Church leader detained by ICE out on bail

Translate Page

An evangelism leader at Casa de Oración United Methodist Church in Dodge City, Kansas, has been released on $8,000 bond after being detained for a month by U.S. Immigration and Customs Enforcement.

Humberto Barralaga’s court date is April 4. "The attorney is seeking to obtain a pardon that will allow me to process my papers here, especially considering that my son, who is a U.S. citizen, will turn 21 in three months, could initiate my petition," Barralaga said. “I was arrested unexpectedly, because I had in my immigration file an order to leave the country and begin the paperwork from Honduras, but I decided not to leave."

The procedure for obtaining legal documentation must be started from the country of origin, but the possibility of re-entry to the U.S. is not guaranteed. Barralaga feared he would not be allowed back if he returned to Honduras.

Supporters of comprehensive immigration reform contend such reform would allow the legalization of more than 11 million people who are without documents.

Barralaga was among 650 people arrested by ICE officials on Feb. 7. “There were all kinds of people in there — criminals, people with no criminal background, different ages, men and women. That meant that the detention conditions, food and treatment was very bad. That frequently causes people to lose hope and feel discouraged," Barralaga said.

Barralaga said he shared his faith with others during his imprisonment. "People were feeling depressed by the way they were living and that led me to give them a message of encouragement and to testify of our Lord. Five people gave their lives to Christ and that filled me with strength in the midst of the difficulties that I had been living in," he said.

Both Humberto, his wife, Emilia, and their children are grateful for the support they have received from their church, especially from the Rev. Raciel Quntana, pastor of Casa de Oración (House of Prayer in English) who has been supporting and accompanying them with prayer, visits and helping with some of their family needs.

Barralaga’s driver’s license was confiscated when he was arrested and will not be returned until the court case is resolved. He works as a truck driver. "Now new challenges start because I probably will have to quit my current job and start looking for new options," said Barralaga.

Emilia Barralaga said the arrest was a challenge for the family’s faith. “And only the hand of God allowed us to have Humberto free with us today. Now we begin a new stage in which we continue to need the support of our church and brothers and sisters in faith," she said.

Vasquez is the Director of Hispanic/Latino Communications at United Methodist Communications in Nashville, Tenn. You can contact him at (615)742-5111 or [email protected]. To get more United Methodist news, subscribe to the free Daily or Weekly Digests.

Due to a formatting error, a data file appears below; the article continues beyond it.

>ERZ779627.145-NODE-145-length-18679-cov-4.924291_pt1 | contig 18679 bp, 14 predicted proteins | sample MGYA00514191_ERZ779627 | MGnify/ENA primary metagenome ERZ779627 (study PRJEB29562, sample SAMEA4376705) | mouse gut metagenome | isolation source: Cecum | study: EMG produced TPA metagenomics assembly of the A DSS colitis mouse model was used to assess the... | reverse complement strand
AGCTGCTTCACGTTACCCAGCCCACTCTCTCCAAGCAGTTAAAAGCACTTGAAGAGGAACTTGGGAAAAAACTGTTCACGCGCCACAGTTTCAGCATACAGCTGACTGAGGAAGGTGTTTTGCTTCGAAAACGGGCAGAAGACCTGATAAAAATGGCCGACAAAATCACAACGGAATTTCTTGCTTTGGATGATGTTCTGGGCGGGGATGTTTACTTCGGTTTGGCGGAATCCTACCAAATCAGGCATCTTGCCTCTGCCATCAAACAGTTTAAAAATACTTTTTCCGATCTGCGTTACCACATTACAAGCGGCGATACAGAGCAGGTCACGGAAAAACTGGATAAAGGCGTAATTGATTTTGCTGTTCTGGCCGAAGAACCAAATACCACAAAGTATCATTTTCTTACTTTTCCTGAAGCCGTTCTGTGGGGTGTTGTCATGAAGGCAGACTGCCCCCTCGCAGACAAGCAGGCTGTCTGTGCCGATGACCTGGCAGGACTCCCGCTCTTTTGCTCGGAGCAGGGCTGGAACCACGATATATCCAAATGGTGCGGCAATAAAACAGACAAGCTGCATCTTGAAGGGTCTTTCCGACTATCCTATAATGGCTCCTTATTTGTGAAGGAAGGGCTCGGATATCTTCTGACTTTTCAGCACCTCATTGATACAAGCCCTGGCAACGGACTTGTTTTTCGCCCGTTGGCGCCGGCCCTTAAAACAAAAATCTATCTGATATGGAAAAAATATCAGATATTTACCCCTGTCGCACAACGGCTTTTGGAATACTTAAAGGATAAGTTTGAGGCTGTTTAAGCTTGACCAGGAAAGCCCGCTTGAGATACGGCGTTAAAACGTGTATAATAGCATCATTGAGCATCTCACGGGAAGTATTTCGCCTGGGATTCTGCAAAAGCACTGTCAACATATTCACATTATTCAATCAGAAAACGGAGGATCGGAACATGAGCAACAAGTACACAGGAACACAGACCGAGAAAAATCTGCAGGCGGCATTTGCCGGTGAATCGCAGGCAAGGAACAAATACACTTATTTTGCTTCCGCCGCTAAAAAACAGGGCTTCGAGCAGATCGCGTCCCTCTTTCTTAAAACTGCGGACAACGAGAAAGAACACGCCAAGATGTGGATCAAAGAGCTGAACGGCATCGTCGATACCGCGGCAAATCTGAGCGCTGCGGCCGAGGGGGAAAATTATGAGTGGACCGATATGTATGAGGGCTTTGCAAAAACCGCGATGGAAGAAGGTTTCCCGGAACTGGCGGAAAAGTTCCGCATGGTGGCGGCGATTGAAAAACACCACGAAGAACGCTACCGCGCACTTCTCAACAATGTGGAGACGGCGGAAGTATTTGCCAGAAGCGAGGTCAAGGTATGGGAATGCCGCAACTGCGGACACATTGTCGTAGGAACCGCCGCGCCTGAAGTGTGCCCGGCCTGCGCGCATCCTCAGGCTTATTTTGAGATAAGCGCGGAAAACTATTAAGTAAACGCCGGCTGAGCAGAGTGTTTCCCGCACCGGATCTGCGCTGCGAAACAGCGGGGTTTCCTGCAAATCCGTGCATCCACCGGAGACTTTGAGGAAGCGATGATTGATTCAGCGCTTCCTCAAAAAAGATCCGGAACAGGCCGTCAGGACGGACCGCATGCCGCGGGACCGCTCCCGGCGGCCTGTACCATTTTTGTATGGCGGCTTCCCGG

Like what you're reading? Support the ministry of UM News! Your support ensures the latest denominational news, dynamic stories and informative articles will continue to connect our global community. Make a tax-deductible donation at ResourceUMC.org/GiveUMCom.

Sign up for our newsletter!

UMNEWS-SUBSCRIPTION
Disaster Relief
Twenty-four cleaning buckets were provided to an affordable housing community for low income and agricultural workers in Half Moon Bay, Calif., after it was flooded. Photo courtesy of the California-Nevada Conference.

As floods rise, United Methodists reach out

California is continuing to deal with storms causing devastating floods, and it’s still too soon to assess the scope of the damage. But United Methodists are already doing what they can to help.
Local Church
Niurka Meléndez, a founder of Venezuelans and Immigrants Aid, offers practical information and advice to newcomers trying to navigate New York City. The aid group is a partner with the United Methodist Church of St. Paul and St. Andrew in assisting the recent influx of asylum seekers there. Photo by K Karpen.

Learning to 'live welcome' in response to human need

New York church aims to fill a need through a migrant ministry that relies upon partnership to provide practical support to newcomers.
Immigration
The Rev. David Maldonado. Video image courtesy of IMU Latina (Iglesia Metodista Unida Latina) via YouTube by UM News.

United Methodists are called to care for the vulnerable

For migrants seeking safety in the United States, vulnerability becomes a constant companion. United Methodists are called to care for the vulnerable, be it physical, financial, legal or political.